Eight Children’s Aid staffers headed to Albany this week and met community school advocates from every corner of the state to urge the governor and legislature to beef up the funding for community schools.
Gov. Cuomo included some money in his draft budget, but it falls short of last year’s funding despite the fact that New York State now has about 300 community schools. Meanwhile, advocates from Buffalo, Troy, and Hudson, among many areas that are getting their first try at the community school strategy, arrived at the Capitol with powerful stories demonstrating how quickly a school’s culture can be changed.
They found that many of our elected leaders have already been engaged with community schools in their districts. Senator Jeffrey Klein, leader of the Independent Democratic Caucus, was familiar with all four community schools in his Westchester district. “Community schools are a vital way to help address the real life challenges that students and families face day to day,” said Klein. “We need to make sure that schools have the resources to ensure that students are able to realize their full potential.”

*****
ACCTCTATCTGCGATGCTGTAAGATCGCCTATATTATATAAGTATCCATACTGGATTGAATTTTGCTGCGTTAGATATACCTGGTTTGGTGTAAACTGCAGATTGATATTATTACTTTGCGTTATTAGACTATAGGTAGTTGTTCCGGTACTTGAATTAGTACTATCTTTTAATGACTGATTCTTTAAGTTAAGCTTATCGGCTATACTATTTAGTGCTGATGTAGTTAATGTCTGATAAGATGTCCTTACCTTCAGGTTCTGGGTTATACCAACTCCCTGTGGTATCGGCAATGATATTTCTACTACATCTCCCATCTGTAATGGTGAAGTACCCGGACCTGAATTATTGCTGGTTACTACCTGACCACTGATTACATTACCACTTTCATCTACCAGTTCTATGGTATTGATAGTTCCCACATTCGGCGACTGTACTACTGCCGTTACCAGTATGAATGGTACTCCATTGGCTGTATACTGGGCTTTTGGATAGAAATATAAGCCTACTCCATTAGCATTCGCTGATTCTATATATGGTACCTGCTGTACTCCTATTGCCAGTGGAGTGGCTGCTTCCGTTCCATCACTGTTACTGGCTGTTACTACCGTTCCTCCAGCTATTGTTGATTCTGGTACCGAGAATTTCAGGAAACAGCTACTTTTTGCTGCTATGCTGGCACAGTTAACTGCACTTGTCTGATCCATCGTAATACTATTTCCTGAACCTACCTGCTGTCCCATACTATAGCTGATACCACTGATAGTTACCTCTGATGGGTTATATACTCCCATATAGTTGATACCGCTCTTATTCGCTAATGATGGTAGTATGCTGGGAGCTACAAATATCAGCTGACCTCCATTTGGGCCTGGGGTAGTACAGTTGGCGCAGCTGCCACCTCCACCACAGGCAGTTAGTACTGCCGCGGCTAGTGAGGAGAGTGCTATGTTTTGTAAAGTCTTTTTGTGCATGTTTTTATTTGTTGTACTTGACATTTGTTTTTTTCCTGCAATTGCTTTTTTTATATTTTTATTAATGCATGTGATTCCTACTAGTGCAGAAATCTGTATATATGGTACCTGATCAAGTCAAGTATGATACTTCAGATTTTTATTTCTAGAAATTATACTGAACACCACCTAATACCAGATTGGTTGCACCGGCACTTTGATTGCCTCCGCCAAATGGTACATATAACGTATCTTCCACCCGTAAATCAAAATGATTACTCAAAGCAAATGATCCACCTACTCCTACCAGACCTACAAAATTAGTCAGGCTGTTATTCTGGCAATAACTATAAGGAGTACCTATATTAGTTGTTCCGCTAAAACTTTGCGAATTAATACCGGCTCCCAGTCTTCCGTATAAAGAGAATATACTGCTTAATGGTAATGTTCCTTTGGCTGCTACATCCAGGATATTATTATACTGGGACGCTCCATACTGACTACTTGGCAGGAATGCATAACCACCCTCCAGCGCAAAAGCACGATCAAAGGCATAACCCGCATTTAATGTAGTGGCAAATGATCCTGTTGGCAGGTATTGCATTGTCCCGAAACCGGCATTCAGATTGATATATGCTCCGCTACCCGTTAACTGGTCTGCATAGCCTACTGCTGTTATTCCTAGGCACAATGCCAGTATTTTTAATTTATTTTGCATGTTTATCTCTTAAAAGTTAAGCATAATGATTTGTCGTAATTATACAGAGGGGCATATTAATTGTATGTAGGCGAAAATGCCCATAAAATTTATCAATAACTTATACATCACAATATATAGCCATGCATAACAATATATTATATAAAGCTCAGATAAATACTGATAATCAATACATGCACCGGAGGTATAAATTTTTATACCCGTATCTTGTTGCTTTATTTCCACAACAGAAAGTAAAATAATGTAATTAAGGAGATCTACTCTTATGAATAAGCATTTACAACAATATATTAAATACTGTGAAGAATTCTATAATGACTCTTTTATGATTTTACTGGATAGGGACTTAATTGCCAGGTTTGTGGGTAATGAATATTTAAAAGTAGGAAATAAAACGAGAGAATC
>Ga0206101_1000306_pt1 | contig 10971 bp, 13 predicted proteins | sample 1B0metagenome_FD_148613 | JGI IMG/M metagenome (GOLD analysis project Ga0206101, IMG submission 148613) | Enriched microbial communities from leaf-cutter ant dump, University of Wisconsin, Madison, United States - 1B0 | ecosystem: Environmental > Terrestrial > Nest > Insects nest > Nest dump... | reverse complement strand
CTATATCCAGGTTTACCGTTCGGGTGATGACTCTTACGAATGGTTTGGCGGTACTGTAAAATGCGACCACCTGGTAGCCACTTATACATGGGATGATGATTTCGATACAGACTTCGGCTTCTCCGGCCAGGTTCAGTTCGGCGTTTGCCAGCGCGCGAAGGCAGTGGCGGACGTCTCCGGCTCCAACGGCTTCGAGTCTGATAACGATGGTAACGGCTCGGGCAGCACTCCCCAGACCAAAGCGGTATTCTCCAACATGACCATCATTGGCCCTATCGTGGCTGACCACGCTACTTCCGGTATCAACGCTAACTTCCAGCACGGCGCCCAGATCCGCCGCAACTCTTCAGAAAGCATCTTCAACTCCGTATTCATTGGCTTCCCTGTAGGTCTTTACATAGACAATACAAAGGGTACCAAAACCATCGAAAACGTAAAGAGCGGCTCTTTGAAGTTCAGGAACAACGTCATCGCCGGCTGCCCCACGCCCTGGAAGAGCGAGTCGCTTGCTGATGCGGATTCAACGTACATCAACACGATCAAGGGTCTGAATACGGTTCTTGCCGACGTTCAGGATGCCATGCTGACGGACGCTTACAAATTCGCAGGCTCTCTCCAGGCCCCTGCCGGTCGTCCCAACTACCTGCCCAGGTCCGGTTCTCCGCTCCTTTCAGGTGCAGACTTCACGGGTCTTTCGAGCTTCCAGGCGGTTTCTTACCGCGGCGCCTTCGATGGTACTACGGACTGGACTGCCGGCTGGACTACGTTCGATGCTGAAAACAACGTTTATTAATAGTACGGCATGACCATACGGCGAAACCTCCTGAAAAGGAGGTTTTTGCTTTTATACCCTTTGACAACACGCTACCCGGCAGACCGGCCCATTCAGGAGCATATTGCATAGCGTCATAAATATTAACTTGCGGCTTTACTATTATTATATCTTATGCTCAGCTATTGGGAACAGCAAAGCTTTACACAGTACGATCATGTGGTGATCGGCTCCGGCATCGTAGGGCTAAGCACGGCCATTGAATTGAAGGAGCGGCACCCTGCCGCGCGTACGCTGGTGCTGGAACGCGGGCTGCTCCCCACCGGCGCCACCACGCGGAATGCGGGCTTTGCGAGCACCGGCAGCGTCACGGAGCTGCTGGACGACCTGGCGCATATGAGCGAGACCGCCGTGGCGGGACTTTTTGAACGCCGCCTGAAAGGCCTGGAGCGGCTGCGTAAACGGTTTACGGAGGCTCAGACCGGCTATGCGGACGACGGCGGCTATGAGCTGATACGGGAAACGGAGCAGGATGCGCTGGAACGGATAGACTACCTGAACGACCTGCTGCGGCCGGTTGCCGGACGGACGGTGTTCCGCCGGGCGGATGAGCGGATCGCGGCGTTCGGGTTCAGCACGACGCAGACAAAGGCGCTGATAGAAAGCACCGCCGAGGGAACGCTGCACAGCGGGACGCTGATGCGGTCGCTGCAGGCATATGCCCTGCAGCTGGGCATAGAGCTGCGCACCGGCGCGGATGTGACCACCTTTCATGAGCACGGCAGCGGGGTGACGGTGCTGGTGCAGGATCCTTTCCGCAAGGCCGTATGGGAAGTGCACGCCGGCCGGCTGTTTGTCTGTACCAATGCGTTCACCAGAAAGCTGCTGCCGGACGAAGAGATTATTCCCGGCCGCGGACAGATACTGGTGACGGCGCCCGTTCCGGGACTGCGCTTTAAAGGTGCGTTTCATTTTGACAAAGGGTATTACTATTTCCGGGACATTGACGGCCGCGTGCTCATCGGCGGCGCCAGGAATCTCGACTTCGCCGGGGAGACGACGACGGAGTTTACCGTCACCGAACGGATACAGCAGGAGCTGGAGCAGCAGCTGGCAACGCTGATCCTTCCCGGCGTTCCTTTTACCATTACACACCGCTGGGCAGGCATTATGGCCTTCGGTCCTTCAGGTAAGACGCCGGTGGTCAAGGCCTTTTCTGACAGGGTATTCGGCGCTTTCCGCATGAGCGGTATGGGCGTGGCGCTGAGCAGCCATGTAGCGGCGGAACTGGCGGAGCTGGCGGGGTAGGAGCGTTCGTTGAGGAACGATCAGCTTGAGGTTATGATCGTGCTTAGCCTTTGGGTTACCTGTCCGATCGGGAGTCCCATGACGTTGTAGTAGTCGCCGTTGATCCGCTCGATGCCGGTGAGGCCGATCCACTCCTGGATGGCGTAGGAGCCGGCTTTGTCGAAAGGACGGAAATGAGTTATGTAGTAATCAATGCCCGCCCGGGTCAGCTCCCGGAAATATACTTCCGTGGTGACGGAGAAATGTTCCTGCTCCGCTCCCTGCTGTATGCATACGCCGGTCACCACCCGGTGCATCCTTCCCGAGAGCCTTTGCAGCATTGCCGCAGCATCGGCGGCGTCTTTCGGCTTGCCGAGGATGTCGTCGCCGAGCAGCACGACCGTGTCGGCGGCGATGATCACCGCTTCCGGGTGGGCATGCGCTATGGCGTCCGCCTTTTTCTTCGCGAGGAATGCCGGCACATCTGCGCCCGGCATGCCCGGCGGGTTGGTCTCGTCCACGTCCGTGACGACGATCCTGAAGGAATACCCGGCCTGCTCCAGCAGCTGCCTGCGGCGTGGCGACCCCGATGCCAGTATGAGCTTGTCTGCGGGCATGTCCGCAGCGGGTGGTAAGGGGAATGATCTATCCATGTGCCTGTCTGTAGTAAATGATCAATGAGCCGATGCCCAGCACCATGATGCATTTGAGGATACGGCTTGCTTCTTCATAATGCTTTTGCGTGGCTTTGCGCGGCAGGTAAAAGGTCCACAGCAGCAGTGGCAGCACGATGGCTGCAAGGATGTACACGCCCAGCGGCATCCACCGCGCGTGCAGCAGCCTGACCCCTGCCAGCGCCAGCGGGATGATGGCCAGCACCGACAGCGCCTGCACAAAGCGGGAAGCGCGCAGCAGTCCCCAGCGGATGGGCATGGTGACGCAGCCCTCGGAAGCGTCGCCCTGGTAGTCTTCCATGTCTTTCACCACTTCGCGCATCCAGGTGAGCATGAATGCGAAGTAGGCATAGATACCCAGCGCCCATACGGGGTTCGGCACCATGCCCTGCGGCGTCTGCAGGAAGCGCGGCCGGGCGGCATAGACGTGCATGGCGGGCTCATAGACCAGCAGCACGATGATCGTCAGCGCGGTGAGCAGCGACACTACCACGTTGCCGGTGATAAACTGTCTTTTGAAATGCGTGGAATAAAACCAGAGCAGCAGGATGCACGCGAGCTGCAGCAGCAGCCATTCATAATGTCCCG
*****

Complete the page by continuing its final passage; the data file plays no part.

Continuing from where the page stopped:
Assembly member Marcos Crespo, a longtime friend of Children’s Aid, depends on community schools in his district to provide fundamental services. “I've personally witnessed the impact that community schools have had on the children and families in my district,” said Crespo.
A strong contingent from Buffalo met with Assembly member Crystal Peoples-Stokes, a champion for community schools. “With community schools,” said Peoples-Stokes we have a prime opportunity for communities across the state to have a real voice in the discussions and decision-making processes that can have a sustained impact on academic success and raise the bar for students who have long been shortchanged by our education system.”
It was a good day in Albany. But there’s still a lot of work to do to not only continue to fund existing schools but ensure that any school that wants to adopt the strategy can.